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Federal Bill Would Bring $70 Million for Public Safety Communications Gear

August 05, 2010  | 

Federal legislation introduced by a California congresswoman in late July would authorize $70 million in grants to provide first-responders devices capable of the highest-speed transmissions of data, voice, and video services over the Internet.

Rep. Jane Harman (D-Calif.) introduced H.R. 5907 on July 28 to provide interoperability for public safety officials and drive down the cost of the new equipment, according to her office. The bill needs to be approved by both houses of Congress before being signed by the President Obama.

If the bill passes, the development and creation of 4G broadband devices for the 700 MHz spectrum would be a major step forward for advocates of a public safety network. Police departments would be able to incorporate more cellular-based devices while retaining the ability to communicate with traditional radio-based devices.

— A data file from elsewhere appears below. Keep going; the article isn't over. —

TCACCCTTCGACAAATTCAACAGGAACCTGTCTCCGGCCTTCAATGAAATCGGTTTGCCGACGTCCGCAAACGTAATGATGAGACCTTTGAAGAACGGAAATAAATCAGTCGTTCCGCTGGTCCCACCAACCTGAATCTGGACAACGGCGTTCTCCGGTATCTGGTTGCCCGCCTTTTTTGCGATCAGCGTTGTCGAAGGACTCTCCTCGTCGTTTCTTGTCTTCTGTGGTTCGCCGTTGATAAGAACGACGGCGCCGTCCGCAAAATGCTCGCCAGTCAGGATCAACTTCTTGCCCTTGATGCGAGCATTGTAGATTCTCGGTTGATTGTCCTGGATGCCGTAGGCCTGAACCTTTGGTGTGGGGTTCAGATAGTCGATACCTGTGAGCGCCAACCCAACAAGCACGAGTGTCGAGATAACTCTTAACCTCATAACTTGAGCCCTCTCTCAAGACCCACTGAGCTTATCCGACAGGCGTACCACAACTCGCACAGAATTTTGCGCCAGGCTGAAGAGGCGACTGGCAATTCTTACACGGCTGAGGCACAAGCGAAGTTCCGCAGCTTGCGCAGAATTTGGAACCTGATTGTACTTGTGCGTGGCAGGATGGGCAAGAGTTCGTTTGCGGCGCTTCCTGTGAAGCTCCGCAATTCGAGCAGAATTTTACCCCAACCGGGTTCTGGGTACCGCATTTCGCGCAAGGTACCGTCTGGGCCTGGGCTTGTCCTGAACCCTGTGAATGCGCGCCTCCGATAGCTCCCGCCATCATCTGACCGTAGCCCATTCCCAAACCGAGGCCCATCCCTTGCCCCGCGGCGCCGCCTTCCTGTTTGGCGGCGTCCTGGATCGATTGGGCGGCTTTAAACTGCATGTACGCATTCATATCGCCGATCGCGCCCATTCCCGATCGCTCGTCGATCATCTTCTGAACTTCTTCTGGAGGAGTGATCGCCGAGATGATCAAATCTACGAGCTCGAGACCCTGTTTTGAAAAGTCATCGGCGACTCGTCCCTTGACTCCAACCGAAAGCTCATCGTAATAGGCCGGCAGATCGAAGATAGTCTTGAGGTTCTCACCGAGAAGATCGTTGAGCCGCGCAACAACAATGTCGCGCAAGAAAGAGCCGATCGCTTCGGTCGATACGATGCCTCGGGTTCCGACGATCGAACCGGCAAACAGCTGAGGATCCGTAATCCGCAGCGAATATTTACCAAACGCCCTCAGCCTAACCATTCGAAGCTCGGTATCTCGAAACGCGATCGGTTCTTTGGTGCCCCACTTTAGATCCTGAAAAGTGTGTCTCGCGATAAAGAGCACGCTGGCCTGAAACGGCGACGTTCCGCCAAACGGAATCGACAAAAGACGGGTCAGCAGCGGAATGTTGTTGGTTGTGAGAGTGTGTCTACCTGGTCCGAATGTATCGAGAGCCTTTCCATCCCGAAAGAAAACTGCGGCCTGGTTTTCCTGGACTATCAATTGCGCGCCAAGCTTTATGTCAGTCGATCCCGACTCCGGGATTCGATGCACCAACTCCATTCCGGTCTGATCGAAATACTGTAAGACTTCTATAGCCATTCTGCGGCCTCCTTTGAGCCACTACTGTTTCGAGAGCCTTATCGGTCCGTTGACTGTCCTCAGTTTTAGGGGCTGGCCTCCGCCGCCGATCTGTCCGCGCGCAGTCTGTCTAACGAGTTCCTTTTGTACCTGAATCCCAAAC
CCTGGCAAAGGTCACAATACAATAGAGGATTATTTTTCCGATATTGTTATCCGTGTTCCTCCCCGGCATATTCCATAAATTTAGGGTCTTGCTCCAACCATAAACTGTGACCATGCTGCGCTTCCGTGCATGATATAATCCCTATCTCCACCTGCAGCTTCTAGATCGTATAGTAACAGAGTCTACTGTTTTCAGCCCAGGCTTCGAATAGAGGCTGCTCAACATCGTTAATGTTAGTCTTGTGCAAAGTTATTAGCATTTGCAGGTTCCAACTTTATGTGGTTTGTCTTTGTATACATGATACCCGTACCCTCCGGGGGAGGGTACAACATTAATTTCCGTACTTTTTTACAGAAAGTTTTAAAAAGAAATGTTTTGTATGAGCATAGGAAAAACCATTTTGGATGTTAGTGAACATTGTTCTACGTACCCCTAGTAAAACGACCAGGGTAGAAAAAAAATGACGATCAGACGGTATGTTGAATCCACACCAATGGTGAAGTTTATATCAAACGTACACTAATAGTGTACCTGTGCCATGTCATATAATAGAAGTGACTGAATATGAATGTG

Some of the devices will include handset devices or other mobile devices that may be used in a patrol car, a Harman spokeswoman told POLICE Magazine. However, first responders and the public safety stakeholder group will ultimately decide which devices are the most important to develop.

To meet the requirements for the grant, the devices would need to deliver real-time communication, reliable data transfer under adverse conditions, sufficient clarity of transmission, and full interoperability between different types and brands of devices.

The Next Generation Public Safety Device Act is currently endorsed by the Association of Public-Safety Communications Officials, the Fraternal Order of Police, the National Emergency Numbers Association and various telecommunication carriers including Sprint, AT&T and the Rural Cellular Association.

Police radio equipment makers such as Motorola and Harris Corp. have yet to support the bill. Radio equipment sales in public safety are dominated by Motorola, which currently has an 80 percent market share in the market, according to a June 9 article in the Washington Post


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